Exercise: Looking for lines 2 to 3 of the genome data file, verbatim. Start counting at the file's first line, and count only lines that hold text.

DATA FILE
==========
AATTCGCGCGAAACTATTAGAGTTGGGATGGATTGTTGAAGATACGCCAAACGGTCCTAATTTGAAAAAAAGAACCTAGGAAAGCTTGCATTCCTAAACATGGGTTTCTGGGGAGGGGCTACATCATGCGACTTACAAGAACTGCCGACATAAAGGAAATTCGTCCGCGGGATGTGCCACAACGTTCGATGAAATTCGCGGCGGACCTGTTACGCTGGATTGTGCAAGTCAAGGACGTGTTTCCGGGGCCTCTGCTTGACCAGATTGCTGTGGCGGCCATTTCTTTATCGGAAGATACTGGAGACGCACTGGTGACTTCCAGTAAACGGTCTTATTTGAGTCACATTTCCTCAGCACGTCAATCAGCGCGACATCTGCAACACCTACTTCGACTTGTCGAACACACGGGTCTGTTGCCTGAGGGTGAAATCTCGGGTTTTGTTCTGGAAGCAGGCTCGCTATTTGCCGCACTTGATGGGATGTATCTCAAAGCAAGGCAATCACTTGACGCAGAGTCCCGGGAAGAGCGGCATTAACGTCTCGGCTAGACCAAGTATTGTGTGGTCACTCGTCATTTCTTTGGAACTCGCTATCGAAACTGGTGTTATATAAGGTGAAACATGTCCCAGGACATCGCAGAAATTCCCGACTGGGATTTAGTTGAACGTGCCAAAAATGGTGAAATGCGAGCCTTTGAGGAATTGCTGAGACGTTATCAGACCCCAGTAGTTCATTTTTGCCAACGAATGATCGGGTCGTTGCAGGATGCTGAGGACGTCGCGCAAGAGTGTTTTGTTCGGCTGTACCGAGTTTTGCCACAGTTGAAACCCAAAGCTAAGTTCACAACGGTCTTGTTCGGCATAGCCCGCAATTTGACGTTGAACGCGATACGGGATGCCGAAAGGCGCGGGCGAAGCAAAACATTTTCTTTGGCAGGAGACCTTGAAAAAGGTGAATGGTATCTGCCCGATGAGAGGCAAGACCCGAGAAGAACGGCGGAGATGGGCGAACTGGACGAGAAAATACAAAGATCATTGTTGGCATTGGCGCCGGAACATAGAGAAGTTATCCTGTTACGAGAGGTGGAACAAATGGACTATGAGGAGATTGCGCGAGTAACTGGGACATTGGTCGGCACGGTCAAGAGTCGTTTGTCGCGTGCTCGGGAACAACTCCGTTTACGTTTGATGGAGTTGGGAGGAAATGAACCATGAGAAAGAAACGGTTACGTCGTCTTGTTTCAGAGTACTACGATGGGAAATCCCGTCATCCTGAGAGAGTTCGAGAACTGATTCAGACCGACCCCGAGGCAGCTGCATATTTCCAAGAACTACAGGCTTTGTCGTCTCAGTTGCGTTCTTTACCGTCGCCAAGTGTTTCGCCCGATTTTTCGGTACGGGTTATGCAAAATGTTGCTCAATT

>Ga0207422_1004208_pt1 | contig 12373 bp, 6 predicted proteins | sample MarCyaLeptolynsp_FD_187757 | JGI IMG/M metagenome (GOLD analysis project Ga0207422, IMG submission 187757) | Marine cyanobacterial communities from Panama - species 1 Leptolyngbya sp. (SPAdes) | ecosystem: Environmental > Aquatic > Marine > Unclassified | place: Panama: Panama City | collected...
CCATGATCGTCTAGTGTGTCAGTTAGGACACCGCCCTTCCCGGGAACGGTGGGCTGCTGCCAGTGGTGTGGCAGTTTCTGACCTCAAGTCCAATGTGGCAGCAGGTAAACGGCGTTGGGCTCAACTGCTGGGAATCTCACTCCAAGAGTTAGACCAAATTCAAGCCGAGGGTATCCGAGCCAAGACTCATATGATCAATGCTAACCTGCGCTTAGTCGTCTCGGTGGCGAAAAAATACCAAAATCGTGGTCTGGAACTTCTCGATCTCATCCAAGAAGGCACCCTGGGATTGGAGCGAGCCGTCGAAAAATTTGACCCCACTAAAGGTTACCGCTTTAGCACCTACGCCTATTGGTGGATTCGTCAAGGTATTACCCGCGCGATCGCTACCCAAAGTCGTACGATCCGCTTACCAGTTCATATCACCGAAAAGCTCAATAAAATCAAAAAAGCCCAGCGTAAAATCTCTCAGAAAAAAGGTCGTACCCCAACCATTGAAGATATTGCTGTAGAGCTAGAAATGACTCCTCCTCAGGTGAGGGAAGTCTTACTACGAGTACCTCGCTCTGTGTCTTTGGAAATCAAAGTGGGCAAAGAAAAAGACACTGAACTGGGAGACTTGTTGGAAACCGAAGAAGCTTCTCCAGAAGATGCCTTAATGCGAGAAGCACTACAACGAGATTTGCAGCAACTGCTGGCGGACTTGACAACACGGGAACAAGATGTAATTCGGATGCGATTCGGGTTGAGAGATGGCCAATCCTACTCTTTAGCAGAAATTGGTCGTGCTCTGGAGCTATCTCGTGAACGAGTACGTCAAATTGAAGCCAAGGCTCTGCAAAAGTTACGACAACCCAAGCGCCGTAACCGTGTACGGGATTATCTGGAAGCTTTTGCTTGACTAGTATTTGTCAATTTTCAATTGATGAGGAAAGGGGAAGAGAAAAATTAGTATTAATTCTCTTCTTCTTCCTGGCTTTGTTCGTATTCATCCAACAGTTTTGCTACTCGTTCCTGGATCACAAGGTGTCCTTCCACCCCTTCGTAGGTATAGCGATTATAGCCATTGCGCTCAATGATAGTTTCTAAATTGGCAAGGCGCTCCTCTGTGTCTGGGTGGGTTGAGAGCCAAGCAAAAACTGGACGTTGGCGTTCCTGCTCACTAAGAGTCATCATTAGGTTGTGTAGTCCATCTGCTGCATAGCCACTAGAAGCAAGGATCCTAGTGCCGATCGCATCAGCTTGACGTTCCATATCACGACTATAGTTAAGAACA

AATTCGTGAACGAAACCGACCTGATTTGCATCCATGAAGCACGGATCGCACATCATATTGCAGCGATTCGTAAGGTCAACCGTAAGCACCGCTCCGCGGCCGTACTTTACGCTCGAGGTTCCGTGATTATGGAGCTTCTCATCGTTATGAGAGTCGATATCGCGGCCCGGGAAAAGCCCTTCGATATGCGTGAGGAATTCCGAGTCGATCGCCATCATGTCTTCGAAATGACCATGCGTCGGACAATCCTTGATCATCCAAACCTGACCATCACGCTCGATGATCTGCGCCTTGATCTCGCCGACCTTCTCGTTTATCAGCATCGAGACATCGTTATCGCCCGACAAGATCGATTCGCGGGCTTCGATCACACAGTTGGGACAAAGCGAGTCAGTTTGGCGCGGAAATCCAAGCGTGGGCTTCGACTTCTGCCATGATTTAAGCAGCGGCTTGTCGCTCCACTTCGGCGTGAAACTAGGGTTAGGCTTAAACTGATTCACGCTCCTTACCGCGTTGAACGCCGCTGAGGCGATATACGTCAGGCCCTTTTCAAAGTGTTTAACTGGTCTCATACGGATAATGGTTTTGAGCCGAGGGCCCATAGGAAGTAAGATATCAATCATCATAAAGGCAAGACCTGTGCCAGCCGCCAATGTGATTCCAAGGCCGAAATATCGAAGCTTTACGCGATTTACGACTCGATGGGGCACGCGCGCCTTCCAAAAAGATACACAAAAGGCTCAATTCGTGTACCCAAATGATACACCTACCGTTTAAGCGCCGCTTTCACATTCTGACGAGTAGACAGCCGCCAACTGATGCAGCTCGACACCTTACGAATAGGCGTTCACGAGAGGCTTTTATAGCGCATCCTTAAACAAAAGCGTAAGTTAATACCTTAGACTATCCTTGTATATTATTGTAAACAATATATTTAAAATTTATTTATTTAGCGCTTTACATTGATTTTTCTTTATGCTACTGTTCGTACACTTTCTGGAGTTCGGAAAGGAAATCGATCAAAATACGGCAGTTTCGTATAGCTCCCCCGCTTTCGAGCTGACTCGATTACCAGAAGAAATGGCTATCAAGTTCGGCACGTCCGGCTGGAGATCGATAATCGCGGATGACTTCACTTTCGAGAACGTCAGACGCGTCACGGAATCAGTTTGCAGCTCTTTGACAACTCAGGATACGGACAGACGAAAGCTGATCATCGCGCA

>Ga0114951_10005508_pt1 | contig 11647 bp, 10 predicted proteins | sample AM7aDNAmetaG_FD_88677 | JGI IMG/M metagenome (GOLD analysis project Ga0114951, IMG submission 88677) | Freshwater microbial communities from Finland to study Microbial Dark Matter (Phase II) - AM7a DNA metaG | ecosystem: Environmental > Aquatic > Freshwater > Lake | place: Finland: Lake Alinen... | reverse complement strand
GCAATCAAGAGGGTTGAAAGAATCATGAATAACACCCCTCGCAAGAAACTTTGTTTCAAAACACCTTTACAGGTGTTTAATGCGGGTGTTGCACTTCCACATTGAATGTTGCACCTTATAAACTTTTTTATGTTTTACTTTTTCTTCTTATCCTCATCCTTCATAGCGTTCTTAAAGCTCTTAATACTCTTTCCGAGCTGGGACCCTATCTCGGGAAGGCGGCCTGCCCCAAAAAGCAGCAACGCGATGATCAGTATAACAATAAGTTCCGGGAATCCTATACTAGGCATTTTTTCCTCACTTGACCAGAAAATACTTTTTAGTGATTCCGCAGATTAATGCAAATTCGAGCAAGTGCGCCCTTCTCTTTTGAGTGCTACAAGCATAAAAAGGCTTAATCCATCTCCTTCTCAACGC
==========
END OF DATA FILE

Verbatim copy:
>Ga0207422_1004208_pt1 | contig 12373 bp, 6 predicted proteins | sample MarCyaLeptolynsp_FD_187757 | JGI IMG/M metagenome (GOLD analysis project Ga0207422, IMG submission 187757) | Marine cyanobacterial communities from Panama - species 1 Leptolyngbya sp. (SPAdes) | ecosystem: Environmental > Aquatic > Marine > Unclassified | place: Panama: Panama City | collected...
CCATGATCGTCTAGTGTGTCAGTTAGGACACCGCCCTTCCCGGGAACGGTGGGCTGCTGCCAGTGGTGTGGCAGTTTCTGACCTCAAGTCCAATGTGGCAGCAGGTAAACGGCGTTGGGCTCAACTGCTGGGAATCTCACTCCAAGAGTTAGACCAAATTCAAGCCGAGGGTATCCGAGCCAAGACTCATATGATCAATGCTAACCTGCGCTTAGTCGTCTCGGTGGCGAAAAAATACCAAAATCGTGGTCTGGAACTTCTCGATCTCATCCAAGAAGGCACCCTGGGATTGGAGCGAGCCGTCGAAAAATTTGACCCCACTAAAGGTTACCGCTTTAGCACCTACGCCTATTGGTGGATTCGTCAAGGTATTACCCGCGCGATCGCTACCCAAAGTCGTACGATCCGCTTACCAGTTCATATCACCGAAAAGCTCAATAAAATCAAAAAAGCCCAGCGTAAAATCTCTCAGAAAAAAGGTCGTACCCCAACCATTGAAGATATTGCTGTAGAGCTAGAAATGACTCCTCCTCAGGTGAGGGAAGTCTTACTACGAGTACCTCGCTCTGTGTCTTTGGAAATCAAAGTGGGCAAAGAAAAAGACACTGAACTGGGAGACTTGTTGGAAACCGAAGAAGCTTCTCCAGAAGATGCCTTAATGCGAGAAGCACTACAACGAGATTTGCAGCAACTGCTGGCGGACTTGACAACACGGGAACAAGATGTAATTCGGATGCGATTCGGGTTGAGAGATGGCCAATCCTACTCTTTAGCAGAAATTGGTCGTGCTCTGGAGCTATCTCGTGAACGAGTACGTCAAATTGAAGCCAAGGCTCTGCAAAAGTTACGACAACCCAAGCGCCGTAACCGTGTACGGGATTATCTGGAAGCTTTTGCTTGACTAGTATTTGTCAATTTTCAATTGATGAGGAAAGGGGAAGAGAAAAATTAGTATTAATTCTCTTCTTCTTCCTGGCTTTGTTCGTATTCATCCAACAGTTTTGCTACTCGTTCCTGGATCACAAGGTGTCCTTCCACCCCTTCGTAGGTATAGCGATTATAGCCATTGCGCTCAATGATAGTTTCTAAATTGGCAAGGCGCTCCTCTGTGTCTGGGTGGGTTGAGAGCCAAGCAAAAACTGGACGTTGGCGTTCCTGCTCACTAAGAGTCATCATTAGGTTGTGTAGTCCATCTGCTGCATAGCCACTAGAAGCAAGGATCCTAGTGCCGATCGCATCAGCTTGACGTTCCATATCACGACTATAGTTAAGAACA